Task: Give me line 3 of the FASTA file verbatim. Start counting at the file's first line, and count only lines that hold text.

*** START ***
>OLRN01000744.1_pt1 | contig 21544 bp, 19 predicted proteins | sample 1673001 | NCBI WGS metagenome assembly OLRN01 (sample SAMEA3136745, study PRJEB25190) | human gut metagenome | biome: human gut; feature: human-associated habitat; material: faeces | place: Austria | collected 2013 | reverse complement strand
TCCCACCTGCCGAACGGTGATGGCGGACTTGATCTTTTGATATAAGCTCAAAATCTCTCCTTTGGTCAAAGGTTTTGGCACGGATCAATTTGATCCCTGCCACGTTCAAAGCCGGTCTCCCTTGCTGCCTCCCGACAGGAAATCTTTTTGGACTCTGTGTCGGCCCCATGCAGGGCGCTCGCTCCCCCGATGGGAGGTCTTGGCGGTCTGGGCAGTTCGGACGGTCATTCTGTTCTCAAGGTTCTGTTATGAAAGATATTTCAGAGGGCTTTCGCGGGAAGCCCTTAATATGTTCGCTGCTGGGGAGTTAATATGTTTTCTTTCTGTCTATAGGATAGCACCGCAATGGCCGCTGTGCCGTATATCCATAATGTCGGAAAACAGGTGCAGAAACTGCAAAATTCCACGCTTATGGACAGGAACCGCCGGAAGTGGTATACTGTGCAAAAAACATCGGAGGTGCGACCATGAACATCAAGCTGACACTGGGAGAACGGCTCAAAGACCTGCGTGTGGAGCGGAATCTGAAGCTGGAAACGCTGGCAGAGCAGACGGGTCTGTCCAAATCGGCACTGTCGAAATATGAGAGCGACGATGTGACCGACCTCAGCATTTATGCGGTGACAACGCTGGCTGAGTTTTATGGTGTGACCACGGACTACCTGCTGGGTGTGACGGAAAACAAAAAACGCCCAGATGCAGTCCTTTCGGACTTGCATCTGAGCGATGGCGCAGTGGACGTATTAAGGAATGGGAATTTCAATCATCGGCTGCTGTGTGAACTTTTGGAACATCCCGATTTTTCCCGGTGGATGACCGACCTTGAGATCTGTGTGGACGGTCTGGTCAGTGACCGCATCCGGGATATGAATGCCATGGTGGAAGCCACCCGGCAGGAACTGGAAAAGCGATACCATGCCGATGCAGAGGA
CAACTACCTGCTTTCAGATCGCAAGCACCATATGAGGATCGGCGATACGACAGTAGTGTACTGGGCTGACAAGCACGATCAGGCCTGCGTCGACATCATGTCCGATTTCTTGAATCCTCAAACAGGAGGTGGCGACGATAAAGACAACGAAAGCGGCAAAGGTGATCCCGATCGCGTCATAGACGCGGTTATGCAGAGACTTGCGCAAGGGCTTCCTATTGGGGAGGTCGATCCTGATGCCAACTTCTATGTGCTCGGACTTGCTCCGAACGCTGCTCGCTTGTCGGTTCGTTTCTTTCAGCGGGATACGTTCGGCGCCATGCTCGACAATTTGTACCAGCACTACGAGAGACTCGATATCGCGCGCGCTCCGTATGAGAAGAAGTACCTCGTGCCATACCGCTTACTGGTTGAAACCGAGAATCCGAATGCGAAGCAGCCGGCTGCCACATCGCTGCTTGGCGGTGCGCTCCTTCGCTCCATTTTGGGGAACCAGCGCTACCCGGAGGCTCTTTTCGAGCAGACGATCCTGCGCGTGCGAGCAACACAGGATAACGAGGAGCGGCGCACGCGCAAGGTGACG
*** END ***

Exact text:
CAACTACCTGCTTTCAGATCGCAAGCACCATATGAGGATCGGCGATACGACAGTAGTGTACTGGGCTGACAAGCACGATCAGGCCTGCGTCGACATCATGTCCGATTTCTTGAATCCTCAAACAGGAGGTGGCGACGATAAAGACAACGAAAGCGGCAAAGGTGATCCCGATCGCGTCATAGACGCGGTTATGCAGAGACTTGCGCAAGGGCTTCCTATTGGGGAGGTCGATCCTGATGCCAACTTCTATGTGCTCGGACTTGCTCCGAACGCTGCTCGCTTGTCGGTTCGTTTCTTTCAGCGGGATACGTTCGGCGCCATGCTCGACAATTTGTACCAGCACTACGAGAGACTCGATATCGCGCGCGCTCCGTATGAGAAGAAGTACCTCGTGCCATACCGCTTACTGGTTGAAACCGAGAATCCGAATGCGAAGCAGCCGGCTGCCACATCGCTGCTTGGCGGTGCGCTCCTTCGCTCCATTTTGGGGAACCAGCGCTACCCGGAGGCTCTTTTCGAGCAGACGATCCTGCGCGTGCGAGCAACACAGGATAACGAGGAGCGGCGCACGCGCAAGGTGACG